United Players
The Game of Love and Chance by Pierre de Marivaux

Dates and Venue June 2, 2017, 8pm, Thur - Sun., Matinées: June 11 & 25 at 2pm | Jericho Arts Centre
1675 Discovery Street (at NW Marine Drive)

Director Brian Parkinson Set DesignSandy Margaret Costume Design Linda Begg Lighting Design Darryl Strohan Stage Manager Jessica Hildebrand

Reviewer Elizabeth Paterson

Upper classes disguised as servants and servants pretending to be their masters and mistresses have been a staple of English drama since Shakespeare’s time. Tranio and Lucentio, planned to wive it wealthily in Padua, Kate Hardcastle checked out young Marlowe to see if he would make a good husband. But the French have as long a history and in Pierre de Marivaux’s Game of Love and Chance (Le Jeu de l'amour et du hasard, 1730), the stakes are doubled as both the well-born Silvia (Elizabeth Willow) and her father’s choice of suitor, Dorante, (Callum Gunn) exchange places with their servants in order to sound out the true nature of their intended. (Sylvia’s descriptions of the unhappy marriages of some of her friends is as apt today as in the 18th century.)

Apart from the obvious dramatic possiblilities, this subterfuge says something about the fact that until relatively recently, many individuals knew very little about the people they were marrying. And it offers a playwright wide scope to examine class differences. Translator and adapter, Nicolas Billon has transposed the setting to 1920’s Quebec, when an upper crust Canadian family might still steer a daughter to a suitable young man from their circle. Class differences would have been very clear.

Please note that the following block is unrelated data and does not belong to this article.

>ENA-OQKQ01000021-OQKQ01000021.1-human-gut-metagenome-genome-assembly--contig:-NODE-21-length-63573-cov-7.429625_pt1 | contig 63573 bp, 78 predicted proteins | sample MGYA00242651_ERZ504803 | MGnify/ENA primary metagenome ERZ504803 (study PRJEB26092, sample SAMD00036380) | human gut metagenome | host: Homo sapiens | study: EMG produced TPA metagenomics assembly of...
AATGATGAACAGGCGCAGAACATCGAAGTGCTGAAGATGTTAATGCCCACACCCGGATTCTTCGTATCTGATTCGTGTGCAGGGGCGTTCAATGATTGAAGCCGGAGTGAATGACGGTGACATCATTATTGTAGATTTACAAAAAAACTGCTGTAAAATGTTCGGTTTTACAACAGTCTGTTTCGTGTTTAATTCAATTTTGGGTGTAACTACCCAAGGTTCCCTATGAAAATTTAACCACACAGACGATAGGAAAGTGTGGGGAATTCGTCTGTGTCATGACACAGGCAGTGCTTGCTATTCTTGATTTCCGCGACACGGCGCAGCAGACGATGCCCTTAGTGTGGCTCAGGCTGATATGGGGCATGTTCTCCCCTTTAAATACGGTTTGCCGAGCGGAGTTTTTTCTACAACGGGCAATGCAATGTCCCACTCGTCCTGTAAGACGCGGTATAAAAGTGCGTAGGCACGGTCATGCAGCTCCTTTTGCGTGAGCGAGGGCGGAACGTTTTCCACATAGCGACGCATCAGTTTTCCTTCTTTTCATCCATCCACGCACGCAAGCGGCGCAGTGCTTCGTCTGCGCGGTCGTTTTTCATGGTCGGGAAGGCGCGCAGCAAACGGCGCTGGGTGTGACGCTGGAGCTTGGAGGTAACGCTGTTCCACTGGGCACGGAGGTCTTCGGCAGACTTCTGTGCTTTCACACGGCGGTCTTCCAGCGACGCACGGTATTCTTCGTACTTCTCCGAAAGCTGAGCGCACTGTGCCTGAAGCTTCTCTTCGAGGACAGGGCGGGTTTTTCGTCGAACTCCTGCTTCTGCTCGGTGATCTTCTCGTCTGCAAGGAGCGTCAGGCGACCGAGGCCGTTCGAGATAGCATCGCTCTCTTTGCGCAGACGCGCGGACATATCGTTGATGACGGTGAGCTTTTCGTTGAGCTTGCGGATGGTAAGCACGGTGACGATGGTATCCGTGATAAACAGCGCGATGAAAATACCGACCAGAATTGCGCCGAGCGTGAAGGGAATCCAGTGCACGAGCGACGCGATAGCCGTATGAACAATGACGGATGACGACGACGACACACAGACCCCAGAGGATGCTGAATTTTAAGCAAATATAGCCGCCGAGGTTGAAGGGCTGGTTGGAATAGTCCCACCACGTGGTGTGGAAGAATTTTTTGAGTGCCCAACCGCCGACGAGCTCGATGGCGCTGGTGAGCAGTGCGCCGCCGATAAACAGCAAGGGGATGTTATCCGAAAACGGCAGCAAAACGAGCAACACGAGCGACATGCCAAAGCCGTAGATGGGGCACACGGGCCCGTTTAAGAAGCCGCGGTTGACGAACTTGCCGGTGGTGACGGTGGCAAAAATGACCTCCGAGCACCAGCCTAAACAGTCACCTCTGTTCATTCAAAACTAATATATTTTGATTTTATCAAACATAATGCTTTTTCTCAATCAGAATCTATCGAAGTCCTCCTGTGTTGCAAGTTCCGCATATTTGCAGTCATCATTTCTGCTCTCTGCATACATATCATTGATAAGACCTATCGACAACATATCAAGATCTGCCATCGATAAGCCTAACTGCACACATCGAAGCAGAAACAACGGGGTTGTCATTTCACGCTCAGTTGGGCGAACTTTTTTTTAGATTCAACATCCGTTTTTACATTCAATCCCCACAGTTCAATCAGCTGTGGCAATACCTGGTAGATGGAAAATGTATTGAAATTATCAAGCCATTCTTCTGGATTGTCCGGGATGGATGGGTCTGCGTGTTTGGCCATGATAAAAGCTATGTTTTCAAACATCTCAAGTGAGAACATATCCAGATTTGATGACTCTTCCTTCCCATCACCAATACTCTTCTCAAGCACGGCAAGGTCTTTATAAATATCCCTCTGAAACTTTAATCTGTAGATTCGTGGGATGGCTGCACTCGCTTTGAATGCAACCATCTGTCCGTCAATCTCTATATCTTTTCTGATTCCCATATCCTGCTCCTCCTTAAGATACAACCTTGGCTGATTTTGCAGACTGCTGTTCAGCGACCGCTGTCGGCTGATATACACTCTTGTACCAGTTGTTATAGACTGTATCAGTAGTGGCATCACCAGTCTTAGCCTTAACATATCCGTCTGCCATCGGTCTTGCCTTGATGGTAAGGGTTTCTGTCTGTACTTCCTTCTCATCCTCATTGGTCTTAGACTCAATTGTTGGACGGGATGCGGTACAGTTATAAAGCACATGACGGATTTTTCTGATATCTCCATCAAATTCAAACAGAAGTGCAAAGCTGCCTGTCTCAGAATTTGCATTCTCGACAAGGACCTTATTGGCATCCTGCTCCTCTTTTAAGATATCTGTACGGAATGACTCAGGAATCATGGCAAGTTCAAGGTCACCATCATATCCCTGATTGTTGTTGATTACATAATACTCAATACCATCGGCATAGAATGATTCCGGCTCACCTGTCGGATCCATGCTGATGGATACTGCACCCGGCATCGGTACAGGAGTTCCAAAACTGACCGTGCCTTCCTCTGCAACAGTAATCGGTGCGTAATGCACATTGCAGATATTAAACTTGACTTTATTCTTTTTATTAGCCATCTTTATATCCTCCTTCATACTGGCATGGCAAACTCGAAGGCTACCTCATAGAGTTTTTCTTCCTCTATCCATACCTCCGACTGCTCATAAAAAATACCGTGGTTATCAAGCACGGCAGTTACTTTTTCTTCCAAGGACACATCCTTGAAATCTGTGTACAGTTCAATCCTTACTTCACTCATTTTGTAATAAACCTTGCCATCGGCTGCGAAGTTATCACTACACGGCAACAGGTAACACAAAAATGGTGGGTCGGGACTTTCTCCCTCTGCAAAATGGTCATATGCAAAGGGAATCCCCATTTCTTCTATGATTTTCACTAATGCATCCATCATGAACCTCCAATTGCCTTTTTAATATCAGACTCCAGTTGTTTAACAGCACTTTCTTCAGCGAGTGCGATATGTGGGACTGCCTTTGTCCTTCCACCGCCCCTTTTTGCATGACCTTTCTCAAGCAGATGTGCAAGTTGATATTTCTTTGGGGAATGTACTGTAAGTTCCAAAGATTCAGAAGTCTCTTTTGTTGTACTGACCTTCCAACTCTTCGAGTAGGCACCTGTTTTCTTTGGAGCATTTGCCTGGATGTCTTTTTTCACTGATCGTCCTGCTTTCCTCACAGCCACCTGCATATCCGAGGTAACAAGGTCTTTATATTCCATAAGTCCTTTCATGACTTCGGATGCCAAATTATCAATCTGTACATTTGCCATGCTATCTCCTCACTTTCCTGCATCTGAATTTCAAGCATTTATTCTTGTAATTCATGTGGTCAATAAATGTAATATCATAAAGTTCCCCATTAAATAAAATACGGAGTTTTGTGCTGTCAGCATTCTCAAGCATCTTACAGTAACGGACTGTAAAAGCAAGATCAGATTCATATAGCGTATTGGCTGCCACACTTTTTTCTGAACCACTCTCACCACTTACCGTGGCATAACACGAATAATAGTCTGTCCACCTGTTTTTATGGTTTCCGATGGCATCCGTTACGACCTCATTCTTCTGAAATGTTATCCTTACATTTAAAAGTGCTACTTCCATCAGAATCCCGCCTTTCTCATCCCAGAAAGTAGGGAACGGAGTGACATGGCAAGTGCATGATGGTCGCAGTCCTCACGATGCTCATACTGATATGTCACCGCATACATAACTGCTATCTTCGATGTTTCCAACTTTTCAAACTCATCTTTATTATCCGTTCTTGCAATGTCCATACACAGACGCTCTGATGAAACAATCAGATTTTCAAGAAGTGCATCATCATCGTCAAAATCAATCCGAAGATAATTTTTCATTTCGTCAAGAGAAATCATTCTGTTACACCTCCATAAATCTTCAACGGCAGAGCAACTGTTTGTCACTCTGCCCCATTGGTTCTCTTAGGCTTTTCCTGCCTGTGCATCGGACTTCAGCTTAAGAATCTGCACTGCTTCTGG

Manners and behaviour are one of the touchstones of class distinction and good manners set the story moving. Orgon (Peter Robbins) has had a letter from his old friend, Dorante’s father, who felt it only polite to let him know that Dorante and his valet, Bourguingon (Matt Loop) will be visiting and have exchanged places. Co-incidentally Sylvia dutifully asks him if she can switch with Lisette, her chirpy maid (Rebecca Husain). Orgon naturally agrees, but without telling Sylvia about Dorante. He does share the secret with his son, Mario, and the two of them gleefully watch the couples in action and give the plot, such as it is, a stir from time to time.

Elizabeth Willow and Callum Gunn exude private school deportment and good breeding, even while pretending to be servants. Willow is perhaps at her best confidently arguing with her father. Gunn is genuinely angry at Mario for allegedly flirting with ‘Lisette’. But it is clear from their first look that they are made for each other. Matt Loop and Rebecca Husain as valet and maid throw themselves into their new roles as Sir and Miss with over-the-top enthusiasm and not much finesse. Loop preens and pratfalls. Husain is especially hilarious as she entices Bourguignon, as per her orders from Sylvia and is enticed by him, as per her own heart. Acting in disguise as another character is a technical challenge competently handled by all four actors.

Simon Garez is thoroughly irritating as the obnoxious brother, Mario, and Robbins is gently amusing as father-knows-best Orgon.

Sandy Margaret’s spacious set is highlighted by flower arrangements suggesting both 18th and 20th century elegance and affluence. The stylish 1920’s clothes designed by Linda Begg are insouciant, like the play, which moves quickly along under Brian Parkinson’s clear direction.

© 2017 Elizabeth Paterson